Jeppe Station: access+density+intensity

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dc.contributor.author Melcher, Henrich A
dc.date.accessioned 2013-08-02T12:04:18Z
dc.date.available 2013-08-02T12:04:18Z
dc.date.issued 2013-08-02
dc.identifier.uri http://hdl.handle.net/10539/12965
dc.description.abstract Patronage of a commuter railway station can be increased by improving the design of the station environment. Literature on the subject of public transit and the built environment showed that three factors of the built environment impact on transit patronage: station access, land use density, and land use intensity. An analysis of the built environment surrounding Jeppe Station, Johannesburg showed that the part of the station environment located east of the commuter railway line was generally less supportive of the station regarding the three mentioned factors. The station environment located east of the railway line has a lower density and a lesser intensity. Access was found to be limited in a north-south direction across the railway line, thus affecting access to the station from both sides of the railway line. The design proposal largely focused on improving access, density and intensity east of the railway line. This involved increasing densities through infill development and increasing intensity by encouraging mixed-use development east of the railway line. Access to Jeppe Station was improved by creating a north-south pedestrian spine that crossed the railway line. en_ZA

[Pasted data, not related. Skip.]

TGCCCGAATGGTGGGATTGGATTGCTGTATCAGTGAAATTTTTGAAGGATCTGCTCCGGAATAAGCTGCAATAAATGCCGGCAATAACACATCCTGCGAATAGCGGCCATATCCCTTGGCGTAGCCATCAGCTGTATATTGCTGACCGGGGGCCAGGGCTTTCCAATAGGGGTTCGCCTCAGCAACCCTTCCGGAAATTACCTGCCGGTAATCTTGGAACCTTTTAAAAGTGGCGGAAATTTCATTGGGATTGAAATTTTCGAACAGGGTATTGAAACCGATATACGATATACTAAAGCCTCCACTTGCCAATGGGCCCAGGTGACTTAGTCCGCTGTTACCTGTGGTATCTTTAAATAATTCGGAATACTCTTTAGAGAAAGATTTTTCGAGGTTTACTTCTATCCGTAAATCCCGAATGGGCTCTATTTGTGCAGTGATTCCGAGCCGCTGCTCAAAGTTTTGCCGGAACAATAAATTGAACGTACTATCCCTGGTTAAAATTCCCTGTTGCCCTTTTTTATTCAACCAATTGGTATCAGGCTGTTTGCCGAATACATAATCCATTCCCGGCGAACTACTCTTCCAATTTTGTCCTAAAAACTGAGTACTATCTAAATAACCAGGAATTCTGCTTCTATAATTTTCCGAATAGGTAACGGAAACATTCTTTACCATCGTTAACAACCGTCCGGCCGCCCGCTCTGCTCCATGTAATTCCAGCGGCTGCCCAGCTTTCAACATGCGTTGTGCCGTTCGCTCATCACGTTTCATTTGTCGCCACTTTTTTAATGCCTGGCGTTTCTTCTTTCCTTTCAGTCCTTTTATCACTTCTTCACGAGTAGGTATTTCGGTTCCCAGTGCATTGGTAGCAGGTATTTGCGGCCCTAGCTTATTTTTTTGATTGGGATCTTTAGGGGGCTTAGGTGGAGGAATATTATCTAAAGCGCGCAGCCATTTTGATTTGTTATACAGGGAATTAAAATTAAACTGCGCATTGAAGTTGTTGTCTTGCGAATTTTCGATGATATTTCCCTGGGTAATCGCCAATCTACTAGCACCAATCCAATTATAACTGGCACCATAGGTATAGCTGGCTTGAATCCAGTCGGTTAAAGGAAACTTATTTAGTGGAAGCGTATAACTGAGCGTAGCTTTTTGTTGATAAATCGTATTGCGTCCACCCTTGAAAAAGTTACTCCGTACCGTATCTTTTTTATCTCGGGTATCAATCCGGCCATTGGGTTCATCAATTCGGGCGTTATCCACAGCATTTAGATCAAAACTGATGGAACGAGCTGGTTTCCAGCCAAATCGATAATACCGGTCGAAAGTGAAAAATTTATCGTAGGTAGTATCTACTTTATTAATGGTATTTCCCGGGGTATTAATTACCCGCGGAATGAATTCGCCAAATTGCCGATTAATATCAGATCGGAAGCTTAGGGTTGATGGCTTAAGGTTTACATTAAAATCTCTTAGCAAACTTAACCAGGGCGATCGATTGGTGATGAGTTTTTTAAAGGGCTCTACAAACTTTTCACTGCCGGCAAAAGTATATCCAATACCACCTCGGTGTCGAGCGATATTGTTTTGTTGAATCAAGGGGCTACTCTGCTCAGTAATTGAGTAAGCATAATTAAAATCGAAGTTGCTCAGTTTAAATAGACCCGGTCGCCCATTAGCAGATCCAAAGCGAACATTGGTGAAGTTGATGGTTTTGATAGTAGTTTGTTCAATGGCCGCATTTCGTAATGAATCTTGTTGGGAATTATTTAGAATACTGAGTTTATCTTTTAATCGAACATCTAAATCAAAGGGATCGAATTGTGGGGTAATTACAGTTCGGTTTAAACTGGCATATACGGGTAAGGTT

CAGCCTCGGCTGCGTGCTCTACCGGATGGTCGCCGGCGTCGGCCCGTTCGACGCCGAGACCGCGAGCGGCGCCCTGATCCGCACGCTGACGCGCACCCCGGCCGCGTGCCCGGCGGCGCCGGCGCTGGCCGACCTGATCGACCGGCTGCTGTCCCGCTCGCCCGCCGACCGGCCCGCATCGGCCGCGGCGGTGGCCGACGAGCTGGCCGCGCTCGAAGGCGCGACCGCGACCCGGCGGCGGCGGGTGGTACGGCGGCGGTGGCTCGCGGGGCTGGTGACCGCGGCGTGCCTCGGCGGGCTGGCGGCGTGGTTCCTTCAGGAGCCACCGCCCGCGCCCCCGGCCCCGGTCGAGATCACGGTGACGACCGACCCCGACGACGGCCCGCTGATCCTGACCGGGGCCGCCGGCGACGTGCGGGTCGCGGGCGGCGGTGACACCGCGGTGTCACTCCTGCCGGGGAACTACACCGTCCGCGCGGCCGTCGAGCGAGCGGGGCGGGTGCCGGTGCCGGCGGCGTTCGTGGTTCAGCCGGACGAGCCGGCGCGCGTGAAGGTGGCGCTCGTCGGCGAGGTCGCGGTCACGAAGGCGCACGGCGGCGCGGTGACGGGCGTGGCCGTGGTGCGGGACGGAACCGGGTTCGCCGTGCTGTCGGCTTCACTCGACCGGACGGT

dc.language.iso en en_ZA
dc.title Jeppe Station: access+density+intensity en_ZA
dc.type Thesis en_ZA


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